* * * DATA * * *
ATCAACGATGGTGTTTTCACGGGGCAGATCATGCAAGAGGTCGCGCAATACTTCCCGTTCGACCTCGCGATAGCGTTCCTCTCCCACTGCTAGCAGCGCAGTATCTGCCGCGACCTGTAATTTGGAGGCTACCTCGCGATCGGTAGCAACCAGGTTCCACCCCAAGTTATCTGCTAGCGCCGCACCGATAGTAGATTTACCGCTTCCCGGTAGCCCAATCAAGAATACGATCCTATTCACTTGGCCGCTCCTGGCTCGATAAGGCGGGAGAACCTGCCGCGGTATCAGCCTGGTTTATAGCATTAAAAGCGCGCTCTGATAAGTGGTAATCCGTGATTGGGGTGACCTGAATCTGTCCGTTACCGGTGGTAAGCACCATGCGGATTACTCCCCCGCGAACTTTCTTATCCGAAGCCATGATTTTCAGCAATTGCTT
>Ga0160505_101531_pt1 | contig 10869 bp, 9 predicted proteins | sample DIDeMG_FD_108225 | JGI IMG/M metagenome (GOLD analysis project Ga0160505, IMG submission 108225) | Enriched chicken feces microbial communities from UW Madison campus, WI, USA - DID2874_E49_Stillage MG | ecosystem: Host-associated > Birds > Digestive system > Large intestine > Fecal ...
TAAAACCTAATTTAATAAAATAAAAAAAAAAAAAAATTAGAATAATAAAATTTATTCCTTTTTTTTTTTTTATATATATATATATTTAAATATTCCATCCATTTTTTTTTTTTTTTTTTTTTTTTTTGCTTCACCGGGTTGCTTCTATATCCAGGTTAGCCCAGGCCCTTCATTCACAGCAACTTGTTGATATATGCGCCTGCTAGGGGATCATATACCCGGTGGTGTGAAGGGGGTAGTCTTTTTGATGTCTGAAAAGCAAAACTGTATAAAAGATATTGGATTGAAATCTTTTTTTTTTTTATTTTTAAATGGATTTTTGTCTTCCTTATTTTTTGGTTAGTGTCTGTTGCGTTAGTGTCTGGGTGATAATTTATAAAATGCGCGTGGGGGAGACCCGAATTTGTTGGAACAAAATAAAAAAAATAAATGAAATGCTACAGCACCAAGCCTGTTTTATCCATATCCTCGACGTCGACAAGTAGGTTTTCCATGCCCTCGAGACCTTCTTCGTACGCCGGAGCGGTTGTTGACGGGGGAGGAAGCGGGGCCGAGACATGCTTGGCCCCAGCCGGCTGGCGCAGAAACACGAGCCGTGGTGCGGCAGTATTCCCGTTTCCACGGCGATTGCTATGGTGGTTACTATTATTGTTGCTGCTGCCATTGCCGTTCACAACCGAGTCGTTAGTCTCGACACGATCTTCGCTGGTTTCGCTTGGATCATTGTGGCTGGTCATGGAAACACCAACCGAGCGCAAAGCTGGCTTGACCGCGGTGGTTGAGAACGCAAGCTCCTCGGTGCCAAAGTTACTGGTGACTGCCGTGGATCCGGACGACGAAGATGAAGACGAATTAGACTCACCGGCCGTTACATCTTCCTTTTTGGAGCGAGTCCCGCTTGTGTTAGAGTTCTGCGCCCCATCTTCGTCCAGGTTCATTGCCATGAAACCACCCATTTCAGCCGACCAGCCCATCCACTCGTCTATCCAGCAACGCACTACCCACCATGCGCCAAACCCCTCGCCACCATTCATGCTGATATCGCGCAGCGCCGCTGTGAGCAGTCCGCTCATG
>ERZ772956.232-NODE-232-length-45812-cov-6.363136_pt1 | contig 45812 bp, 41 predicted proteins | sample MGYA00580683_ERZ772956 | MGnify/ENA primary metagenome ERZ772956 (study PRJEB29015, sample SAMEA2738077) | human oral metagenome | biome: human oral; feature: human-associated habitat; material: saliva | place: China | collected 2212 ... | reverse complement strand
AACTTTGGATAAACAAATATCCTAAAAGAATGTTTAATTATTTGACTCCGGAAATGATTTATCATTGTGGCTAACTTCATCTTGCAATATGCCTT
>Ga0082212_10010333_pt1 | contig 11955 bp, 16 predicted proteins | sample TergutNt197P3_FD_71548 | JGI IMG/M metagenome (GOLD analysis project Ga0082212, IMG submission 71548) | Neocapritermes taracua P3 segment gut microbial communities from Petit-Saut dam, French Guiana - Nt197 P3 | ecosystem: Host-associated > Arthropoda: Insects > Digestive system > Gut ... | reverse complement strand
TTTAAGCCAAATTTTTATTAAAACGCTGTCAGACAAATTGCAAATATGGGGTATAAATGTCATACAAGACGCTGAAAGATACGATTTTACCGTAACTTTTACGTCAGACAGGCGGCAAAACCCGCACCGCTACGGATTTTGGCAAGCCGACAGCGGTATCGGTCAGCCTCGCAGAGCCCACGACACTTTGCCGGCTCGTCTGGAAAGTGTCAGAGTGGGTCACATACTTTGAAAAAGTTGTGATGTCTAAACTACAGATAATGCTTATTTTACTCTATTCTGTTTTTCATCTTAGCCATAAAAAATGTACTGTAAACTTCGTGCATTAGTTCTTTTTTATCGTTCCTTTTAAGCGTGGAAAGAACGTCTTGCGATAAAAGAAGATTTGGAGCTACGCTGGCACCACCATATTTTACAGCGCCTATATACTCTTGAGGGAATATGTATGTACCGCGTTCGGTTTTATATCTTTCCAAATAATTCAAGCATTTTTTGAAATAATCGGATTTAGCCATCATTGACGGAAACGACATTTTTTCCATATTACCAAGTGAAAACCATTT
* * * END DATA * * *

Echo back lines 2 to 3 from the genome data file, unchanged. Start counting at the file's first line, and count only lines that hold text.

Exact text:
>Ga0160505_101531_pt1 | contig 10869 bp, 9 predicted proteins | sample DIDeMG_FD_108225 | JGI IMG/M metagenome (GOLD analysis project Ga0160505, IMG submission 108225) | Enriched chicken feces microbial communities from UW Madison campus, WI, USA - DID2874_E49_Stillage MG | ecosystem: Host-associated > Birds > Digestive system > Large intestine > Fecal ...
TAAAACCTAATTTAATAAAATAAAAAAAAAAAAAAATTAGAATAATAAAATTTATTCCTTTTTTTTTTTTTATATATATATATATTTAAATATTCCATCCATTTTTTTTTTTTTTTTTTTTTTTTTTGCTTCACCGGGTTGCTTCTATATCCAGGTTAGCCCAGGCCCTTCATTCACAGCAACTTGTTGATATATGCGCCTGCTAGGGGATCATATACCCGGTGGTGTGAAGGGGGTAGTCTTTTTGATGTCTGAAAAGCAAAACTGTATAAAAGATATTGGATTGAAATCTTTTTTTTTTTTATTTTTAAATGGATTTTTGTCTTCCTTATTTTTTGGTTAGTGTCTGTTGCGTTAGTGTCTGGGTGATAATTTATAAAATGCGCGTGGGGGAGACCCGAATTTGTTGGAACAAAATAAAAAAAATAAATGAAATGCTACAGCACCAAGCCTGTTTTATCCATATCCTCGACGTCGACAAGTAGGTTTTCCATGCCCTCGAGACCTTCTTCGTACGCCGGAGCGGTTGTTGACGGGGGAGGAAGCGGGGCCGAGACATGCTTGGCCCCAGCCGGCTGGCGCAGAAACACGAGCCGTGGTGCGGCAGTATTCCCGTTTCCACGGCGATTGCTATGGTGGTTACTATTATTGTTGCTGCTGCCATTGCCGTTCACAACCGAGTCGTTAGTCTCGACACGATCTTCGCTGGTTTCGCTTGGATCATTGTGGCTGGTCATGGAAACACCAACCGAGCGCAAAGCTGGCTTGACCGCGGTGGTTGAGAACGCAAGCTCCTCGGTGCCAAAGTTACTGGTGACTGCCGTGGATCCGGACGACGAAGATGAAGACGAATTAGACTCACCGGCCGTTACATCTTCCTTTTTGGAGCGAGTCCCGCTTGTGTTAGAGTTCTGCGCCCCATCTTCGTCCAGGTTCATTGCCATGAAACCACCCATTTCAGCCGACCAGCCCATCCACTCGTCTATCCAGCAACGCACTACCCACCATGCGCCAAACCCCTCGCCACCATTCATGCTGATATCGCGCAGCGCCGCTGTGAGCAGTCCGCTCATG